Microsoft Expands Windows Anti-Piracy Program
SEATTLE — Microsoft Corp. is adopting more stringent controls for registering legitimate copies of its flagship Windows operating system in an effort to curtail piracy of its products worldwide, the world’s largest software maker said on Tuesday.
Microsoft expanded its “Windows Genuine Advantage” program, requiring users of its software to verify their copies of software in order to receive add-ons to Windows XP.
Security-related updates to its software, which are used to plug software flaws exploited by viruses and hackers, will be exempt so that all users can avoid infection and, in turn, spreading viruses across the Internet, said David Lazar, director of Microsoft’s Windows Geniune program.
“This is another tool in our arsenal,” said Lazar, adding that a third of installed Windows programs worldwide are pirated copies.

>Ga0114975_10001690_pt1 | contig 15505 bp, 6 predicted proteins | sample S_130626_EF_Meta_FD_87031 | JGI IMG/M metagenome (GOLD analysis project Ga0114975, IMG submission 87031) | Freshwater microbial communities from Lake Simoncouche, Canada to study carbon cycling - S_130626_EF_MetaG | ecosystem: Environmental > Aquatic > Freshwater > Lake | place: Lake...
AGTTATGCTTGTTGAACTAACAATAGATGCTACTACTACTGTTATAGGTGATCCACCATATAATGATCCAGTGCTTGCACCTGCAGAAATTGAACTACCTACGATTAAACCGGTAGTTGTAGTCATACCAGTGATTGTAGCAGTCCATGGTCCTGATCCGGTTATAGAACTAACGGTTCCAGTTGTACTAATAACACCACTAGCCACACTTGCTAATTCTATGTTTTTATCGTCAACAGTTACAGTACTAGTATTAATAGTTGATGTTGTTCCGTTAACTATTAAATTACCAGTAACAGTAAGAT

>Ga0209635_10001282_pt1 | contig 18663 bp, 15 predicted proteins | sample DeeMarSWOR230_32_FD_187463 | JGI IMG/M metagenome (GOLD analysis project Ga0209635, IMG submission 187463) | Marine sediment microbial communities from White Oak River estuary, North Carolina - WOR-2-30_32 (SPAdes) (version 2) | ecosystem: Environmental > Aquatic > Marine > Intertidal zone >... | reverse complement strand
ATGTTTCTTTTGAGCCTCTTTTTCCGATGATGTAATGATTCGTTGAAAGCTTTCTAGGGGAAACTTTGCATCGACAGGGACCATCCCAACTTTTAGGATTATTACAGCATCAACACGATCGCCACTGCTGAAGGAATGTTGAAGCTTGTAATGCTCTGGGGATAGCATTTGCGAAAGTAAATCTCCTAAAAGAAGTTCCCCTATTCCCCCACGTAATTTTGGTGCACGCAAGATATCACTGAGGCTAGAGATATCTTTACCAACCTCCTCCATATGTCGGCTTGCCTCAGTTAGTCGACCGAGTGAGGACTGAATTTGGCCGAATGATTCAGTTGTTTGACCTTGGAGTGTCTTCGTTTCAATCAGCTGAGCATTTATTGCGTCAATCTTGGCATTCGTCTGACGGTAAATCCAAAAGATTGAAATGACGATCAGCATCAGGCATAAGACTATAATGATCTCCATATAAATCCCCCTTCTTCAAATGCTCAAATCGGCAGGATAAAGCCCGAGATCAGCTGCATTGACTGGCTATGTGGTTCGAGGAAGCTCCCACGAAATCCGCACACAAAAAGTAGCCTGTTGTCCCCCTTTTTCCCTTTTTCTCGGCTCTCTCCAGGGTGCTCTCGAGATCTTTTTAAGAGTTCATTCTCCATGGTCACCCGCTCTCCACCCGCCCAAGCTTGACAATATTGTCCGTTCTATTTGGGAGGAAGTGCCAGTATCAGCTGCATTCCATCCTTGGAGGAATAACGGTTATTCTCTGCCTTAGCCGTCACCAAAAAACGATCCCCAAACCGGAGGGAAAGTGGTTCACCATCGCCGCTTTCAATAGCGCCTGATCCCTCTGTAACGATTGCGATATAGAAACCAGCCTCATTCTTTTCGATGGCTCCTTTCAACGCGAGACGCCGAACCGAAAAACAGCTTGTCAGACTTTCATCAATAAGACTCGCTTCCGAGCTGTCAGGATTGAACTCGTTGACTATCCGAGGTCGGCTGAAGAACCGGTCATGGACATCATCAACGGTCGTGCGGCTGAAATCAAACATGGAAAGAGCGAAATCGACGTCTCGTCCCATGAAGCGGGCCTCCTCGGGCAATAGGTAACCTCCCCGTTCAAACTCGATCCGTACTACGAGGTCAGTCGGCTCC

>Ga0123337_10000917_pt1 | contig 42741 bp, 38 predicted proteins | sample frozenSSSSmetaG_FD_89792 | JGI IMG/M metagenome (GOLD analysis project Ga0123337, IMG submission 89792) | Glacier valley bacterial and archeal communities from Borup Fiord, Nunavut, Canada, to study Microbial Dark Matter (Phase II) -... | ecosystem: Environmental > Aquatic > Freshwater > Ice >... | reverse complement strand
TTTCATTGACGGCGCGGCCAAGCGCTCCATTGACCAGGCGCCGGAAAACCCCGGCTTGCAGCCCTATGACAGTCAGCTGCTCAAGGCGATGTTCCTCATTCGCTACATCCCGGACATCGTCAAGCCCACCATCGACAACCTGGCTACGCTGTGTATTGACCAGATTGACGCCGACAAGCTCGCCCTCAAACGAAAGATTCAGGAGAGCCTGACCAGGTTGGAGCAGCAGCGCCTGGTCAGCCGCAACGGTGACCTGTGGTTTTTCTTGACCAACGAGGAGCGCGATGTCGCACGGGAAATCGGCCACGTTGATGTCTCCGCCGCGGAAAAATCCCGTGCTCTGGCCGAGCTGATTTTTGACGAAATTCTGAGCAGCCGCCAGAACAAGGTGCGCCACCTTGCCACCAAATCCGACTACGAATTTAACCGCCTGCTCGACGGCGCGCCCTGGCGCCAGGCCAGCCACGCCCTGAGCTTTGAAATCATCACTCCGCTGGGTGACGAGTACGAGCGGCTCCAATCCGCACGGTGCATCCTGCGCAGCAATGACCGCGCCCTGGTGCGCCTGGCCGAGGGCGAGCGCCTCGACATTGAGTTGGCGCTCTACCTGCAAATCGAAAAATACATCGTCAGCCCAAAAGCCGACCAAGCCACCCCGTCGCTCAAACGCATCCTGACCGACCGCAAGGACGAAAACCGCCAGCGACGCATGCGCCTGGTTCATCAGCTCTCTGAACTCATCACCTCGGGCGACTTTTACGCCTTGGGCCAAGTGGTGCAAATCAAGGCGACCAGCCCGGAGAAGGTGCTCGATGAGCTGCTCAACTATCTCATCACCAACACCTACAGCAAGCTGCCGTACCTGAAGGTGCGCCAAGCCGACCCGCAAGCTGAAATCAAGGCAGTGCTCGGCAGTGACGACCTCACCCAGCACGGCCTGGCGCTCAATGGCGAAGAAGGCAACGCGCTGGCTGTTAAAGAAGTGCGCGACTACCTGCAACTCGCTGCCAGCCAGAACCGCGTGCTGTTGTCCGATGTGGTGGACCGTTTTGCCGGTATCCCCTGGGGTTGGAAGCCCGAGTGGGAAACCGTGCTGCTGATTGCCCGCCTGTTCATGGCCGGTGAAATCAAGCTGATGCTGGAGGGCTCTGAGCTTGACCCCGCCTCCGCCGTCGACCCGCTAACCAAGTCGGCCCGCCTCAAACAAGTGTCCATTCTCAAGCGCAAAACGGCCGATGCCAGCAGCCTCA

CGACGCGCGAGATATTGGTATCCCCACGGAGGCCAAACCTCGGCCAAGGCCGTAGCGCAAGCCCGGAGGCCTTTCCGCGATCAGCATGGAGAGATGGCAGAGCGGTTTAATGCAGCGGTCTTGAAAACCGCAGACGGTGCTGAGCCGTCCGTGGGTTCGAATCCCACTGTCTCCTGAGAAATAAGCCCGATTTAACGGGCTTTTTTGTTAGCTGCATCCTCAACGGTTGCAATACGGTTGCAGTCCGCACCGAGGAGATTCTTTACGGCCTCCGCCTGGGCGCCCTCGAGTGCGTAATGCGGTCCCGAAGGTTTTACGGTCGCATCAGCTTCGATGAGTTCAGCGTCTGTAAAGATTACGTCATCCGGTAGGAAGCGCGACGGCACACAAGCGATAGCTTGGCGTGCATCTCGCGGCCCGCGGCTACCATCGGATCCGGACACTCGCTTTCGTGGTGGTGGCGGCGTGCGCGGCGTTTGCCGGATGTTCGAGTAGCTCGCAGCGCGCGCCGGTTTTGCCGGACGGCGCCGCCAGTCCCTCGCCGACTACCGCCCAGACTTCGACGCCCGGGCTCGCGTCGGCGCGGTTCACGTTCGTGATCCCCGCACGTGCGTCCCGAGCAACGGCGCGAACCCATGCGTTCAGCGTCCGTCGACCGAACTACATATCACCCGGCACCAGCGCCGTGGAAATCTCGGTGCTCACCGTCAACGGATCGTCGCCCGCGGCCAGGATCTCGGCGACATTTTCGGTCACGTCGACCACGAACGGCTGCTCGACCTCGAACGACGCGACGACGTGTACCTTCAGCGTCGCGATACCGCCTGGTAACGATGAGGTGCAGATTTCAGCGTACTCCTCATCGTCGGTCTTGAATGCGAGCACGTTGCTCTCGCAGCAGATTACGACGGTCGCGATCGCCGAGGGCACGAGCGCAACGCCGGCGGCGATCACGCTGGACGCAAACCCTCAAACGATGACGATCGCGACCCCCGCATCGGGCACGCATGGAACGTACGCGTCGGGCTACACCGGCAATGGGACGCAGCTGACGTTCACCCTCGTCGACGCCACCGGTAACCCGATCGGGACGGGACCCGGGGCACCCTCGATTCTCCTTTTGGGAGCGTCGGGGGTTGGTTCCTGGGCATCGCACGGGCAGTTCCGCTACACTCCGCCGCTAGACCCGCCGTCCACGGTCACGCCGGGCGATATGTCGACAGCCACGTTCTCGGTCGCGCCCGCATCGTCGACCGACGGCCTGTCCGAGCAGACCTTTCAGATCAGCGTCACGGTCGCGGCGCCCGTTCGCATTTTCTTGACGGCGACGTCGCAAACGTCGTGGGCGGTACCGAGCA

Microsoft initially began the program on a trial basis last fall, and expanded it to more than 20 countries in February. Microsoft is targeting software piracy in places such as China, Norway and the Czech Republic, where the use of pirated software is more widespread.
Microsoft said it was trying to reclaim revenue that the company and its reseller lose due to piracy, which it said resulted in billions of dollars in lost income.
Microsoft said, however, that it would no longer require legitimate Windows users to enter a product code, a string of 25 numbers and letters, in order to verify that a copy of Windows is legitimate. Instead, Microsoft said it will check hardware data to verify that multiple copies of Windows aren’t being installed on different personal computers.
Customers whose copies of Windows are found to be pirated have two options: send in a pirated CD and fill out a piracy form to receive a legitimate copy for no charge; or, in the case that there is no CD or proof of purchase, buy a new copy of Windows XP Home for $99 or Windows XP Professional for $149.
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